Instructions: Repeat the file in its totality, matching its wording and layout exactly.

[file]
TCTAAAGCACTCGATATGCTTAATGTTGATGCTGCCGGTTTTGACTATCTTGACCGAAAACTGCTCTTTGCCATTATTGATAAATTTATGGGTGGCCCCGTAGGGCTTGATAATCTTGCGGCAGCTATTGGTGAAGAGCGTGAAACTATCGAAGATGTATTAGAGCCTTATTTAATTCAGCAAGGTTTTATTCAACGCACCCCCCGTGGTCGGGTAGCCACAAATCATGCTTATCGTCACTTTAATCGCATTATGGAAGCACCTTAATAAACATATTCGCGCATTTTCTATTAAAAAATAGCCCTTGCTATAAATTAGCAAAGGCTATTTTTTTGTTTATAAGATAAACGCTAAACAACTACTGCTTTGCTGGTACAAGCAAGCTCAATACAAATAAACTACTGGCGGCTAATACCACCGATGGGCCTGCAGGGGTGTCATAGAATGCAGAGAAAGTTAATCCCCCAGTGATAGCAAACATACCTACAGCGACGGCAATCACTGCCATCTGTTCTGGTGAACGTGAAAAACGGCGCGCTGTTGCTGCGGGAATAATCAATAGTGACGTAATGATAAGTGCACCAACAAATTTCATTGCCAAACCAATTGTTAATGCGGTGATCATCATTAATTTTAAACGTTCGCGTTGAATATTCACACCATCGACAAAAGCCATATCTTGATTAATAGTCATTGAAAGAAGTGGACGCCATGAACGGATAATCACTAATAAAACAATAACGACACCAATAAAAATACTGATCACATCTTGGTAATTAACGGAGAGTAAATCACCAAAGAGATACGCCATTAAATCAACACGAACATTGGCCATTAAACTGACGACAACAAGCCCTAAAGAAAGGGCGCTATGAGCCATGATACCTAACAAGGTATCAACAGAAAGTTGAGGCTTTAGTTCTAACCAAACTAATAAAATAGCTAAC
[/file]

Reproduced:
TCTAAAGCACTCGATATGCTTAATGTTGATGCTGCCGGTTTTGACTATCTTGACCGAAAACTGCTCTTTGCCATTATTGATAAATTTATGGGTGGCCCCGTAGGGCTTGATAATCTTGCGGCAGCTATTGGTGAAGAGCGTGAAACTATCGAAGATGTATTAGAGCCTTATTTAATTCAGCAAGGTTTTATTCAACGCACCCCCCGTGGTCGGGTAGCCACAAATCATGCTTATCGTCACTTTAATCGCATTATGGAAGCACCTTAATAAACATATTCGCGCATTTTCTATTAAAAAATAGCCCTTGCTATAAATTAGCAAAGGCTATTTTTTTGTTTATAAGATAAACGCTAAACAACTACTGCTTTGCTGGTACAAGCAAGCTCAATACAAATAAACTACTGGCGGCTAATACCACCGATGGGCCTGCAGGGGTGTCATAGAATGCAGAGAAAGTTAATCCCCCAGTGATAGCAAACATACCTACAGCGACGGCAATCACTGCCATCTGTTCTGGTGAACGTGAAAAACGGCGCGCTGTTGCTGCGGGAATAATCAATAGTGACGTAATGATAAGTGCACCAACAAATTTCATTGCCAAACCAATTGTTAATGCGGTGATCATCATTAATTTTAAACGTTCGCGTTGAATATTCACACCATCGACAAAAGCCATATCTTGATTAATAGTCATTGAAAGAAGTGGACGCCATGAACGGATAATCACTAATAAAACAATAACGACACCAATAAAAATACTGATCACATCTTGGTAATTAACGGAGAGTAAATCACCAAAGAGATACGCCATTAAATCAACACGAACATTGGCCATTAAACTGACGACAACAAGCCCTAAAGAAAGGGCGCTATGAGCCATGATACCTAACAAGGTATCAACAGAAAGTTGAGGCTTTAGTTCTAACCAAACTAATAAAATAGCTAAC